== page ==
Places Most Respected and Recommended by Locals
Geotourism is a content marketing program in association with National Geographic, and powered by Elebase, that provides a platform for destinations to inventory and promote the places that locals most respect and recommend. Using these travel guides you can explore a region informed by the best suggestions of the locals who know the place best.
The Bahamas Family of Islands
The Bahamas Family of Islands represent the less populated, yet equally intriguing, island gems of The Bahamas island chain.
The Sierra Nevada of California and Nevada
Explore 25 million acres of timeless traditions, local culture, events, and world-class adventures from Lava Beds National Monument to Sequoia and Kings Canyon National Parks.
North America's Heart: Minnesota and Ontario
Northeast Minnesota and Southwest Ontario offer epic outdoor adventures and authentic cultural experiences in a region steeped in natural beauty and rich history.
The Four Corners of the American Southwest
The region is famous for its art and traditional products, and you will make discovery after discovery as you explore the website.
The Tennessee River Valley
Explore the range of experiences to be found in this spectacular geologically diverse valley sometimes called the “Great Lakes of the South.”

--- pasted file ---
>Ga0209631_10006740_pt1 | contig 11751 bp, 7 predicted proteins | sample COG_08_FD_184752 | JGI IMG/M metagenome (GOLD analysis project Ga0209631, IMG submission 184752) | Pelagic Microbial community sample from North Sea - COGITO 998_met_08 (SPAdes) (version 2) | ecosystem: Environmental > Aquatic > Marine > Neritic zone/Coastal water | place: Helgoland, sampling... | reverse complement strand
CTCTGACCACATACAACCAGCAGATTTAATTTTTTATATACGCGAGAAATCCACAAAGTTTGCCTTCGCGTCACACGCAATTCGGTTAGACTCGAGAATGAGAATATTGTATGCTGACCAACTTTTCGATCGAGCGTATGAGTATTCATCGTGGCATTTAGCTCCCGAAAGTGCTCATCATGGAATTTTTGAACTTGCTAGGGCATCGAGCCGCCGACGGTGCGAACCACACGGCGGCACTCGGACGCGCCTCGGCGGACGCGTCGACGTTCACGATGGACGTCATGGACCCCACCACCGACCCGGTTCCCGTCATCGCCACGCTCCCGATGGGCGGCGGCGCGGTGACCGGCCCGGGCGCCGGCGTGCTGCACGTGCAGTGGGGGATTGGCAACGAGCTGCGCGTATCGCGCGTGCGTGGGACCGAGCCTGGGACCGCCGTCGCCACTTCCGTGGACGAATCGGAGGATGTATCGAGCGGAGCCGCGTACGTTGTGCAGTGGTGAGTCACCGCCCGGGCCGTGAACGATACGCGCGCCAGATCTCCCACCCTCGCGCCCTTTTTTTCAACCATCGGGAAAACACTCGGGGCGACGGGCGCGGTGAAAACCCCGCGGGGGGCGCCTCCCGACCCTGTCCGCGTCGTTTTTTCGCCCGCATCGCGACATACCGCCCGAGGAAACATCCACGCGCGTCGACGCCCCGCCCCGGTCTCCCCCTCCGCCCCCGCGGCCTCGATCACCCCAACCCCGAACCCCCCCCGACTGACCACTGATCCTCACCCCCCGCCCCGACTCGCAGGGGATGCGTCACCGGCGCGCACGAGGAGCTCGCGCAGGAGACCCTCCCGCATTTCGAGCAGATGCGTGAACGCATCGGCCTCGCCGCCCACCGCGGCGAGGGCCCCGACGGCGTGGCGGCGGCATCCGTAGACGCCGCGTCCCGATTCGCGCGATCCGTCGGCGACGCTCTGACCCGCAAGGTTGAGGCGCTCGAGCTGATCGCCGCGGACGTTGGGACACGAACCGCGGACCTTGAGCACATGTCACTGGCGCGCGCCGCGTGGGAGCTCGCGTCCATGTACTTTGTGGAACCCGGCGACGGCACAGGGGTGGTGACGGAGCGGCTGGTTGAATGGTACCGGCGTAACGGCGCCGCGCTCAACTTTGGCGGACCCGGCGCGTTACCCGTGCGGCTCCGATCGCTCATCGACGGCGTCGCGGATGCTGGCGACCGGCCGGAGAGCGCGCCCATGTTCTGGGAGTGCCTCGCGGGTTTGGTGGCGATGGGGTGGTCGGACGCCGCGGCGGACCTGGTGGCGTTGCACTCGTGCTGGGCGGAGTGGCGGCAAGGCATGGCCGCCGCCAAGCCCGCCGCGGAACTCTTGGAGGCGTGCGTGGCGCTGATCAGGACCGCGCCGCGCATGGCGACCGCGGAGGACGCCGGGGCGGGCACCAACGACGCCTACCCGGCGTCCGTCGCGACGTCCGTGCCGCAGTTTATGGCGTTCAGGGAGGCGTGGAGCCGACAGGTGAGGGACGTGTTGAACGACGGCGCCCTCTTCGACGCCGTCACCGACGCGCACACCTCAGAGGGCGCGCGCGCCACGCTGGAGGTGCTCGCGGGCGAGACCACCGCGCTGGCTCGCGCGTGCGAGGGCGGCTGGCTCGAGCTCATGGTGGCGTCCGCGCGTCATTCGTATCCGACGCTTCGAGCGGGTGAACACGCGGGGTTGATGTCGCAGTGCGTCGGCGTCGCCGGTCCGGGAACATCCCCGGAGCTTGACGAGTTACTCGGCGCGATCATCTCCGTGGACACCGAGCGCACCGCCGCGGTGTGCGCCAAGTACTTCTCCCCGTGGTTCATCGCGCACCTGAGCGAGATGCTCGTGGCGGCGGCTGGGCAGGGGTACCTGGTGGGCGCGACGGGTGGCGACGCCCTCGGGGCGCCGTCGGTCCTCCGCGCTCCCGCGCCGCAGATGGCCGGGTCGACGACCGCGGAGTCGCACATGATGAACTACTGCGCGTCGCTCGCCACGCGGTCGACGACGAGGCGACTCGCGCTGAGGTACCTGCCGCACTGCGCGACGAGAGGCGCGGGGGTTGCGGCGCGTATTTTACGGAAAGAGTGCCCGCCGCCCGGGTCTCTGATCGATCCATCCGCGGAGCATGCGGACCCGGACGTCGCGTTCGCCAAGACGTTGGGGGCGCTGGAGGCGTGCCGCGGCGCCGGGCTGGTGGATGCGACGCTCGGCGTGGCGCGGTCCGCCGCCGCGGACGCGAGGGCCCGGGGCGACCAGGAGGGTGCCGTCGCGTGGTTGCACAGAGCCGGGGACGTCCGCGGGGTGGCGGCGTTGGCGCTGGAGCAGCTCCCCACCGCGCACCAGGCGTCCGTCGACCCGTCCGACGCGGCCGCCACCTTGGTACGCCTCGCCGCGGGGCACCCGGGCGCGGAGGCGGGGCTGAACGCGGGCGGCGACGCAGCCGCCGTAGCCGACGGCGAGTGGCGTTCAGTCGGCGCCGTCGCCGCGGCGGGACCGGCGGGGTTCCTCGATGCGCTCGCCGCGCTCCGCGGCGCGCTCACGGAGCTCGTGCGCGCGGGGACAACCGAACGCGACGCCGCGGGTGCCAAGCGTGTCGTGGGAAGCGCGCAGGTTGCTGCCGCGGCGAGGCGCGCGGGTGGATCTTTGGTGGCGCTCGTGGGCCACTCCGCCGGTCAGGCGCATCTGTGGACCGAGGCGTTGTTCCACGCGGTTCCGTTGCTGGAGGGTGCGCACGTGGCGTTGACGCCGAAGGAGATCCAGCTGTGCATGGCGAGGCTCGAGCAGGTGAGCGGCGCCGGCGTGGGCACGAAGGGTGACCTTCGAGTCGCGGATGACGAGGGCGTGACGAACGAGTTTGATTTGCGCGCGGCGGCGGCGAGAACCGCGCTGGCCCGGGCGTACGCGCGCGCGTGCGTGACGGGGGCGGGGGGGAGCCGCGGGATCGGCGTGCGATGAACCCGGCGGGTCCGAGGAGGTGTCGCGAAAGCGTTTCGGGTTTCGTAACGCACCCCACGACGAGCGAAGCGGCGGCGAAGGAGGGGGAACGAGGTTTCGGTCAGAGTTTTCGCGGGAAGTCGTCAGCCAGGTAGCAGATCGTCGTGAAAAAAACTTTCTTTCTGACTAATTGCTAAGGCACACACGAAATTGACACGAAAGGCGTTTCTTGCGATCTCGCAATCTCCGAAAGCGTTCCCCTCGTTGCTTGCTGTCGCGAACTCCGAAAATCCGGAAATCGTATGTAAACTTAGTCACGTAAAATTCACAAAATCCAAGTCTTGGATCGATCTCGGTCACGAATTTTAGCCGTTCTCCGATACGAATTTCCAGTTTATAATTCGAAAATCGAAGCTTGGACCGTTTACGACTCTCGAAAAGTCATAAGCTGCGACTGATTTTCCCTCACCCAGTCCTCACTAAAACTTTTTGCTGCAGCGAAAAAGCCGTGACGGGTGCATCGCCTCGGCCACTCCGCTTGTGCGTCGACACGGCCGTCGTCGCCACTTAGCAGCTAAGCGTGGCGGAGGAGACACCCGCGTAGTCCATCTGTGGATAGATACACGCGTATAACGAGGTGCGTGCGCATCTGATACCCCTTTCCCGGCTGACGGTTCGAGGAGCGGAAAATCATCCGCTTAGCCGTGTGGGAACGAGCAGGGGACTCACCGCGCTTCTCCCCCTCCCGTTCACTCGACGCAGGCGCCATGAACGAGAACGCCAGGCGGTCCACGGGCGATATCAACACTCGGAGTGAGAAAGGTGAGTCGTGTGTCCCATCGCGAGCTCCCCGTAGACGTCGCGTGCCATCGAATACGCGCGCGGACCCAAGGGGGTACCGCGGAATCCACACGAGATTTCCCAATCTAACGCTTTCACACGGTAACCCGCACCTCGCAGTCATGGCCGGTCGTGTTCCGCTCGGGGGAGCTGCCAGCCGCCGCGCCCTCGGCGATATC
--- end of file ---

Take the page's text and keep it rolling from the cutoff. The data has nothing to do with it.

Upstate New York's Lakes to Locks Passage
Midway between Manhattan and Montreal, this inter-connected waterway shaped the destiny of the United States and Canada.
Arizona's Sedona and Verde Valley
The Sedona Verde Valley region boasts an amazing array of picturesque and ecologically important landscapes.
The Bay Islands of Honduras
The Bay Islands is a Caribbean archipelago made up of three main islands, Utila, Roatan, and Guanaja and a few lesser islands and cays located off the north coast of Honduras.
The Wild and Scenic Delaware River
Discover a hidden gem only a few hours’ drive from New York City, Trenton, and Philadelphia—yet a world away.
North America's Glacier and Waterton National Park Region
Uncover the authentic character of a place called the Crown of the Continent. At the narrow waist of the Rocky Mountains, where Alberta, British Columbia, and Montana meet.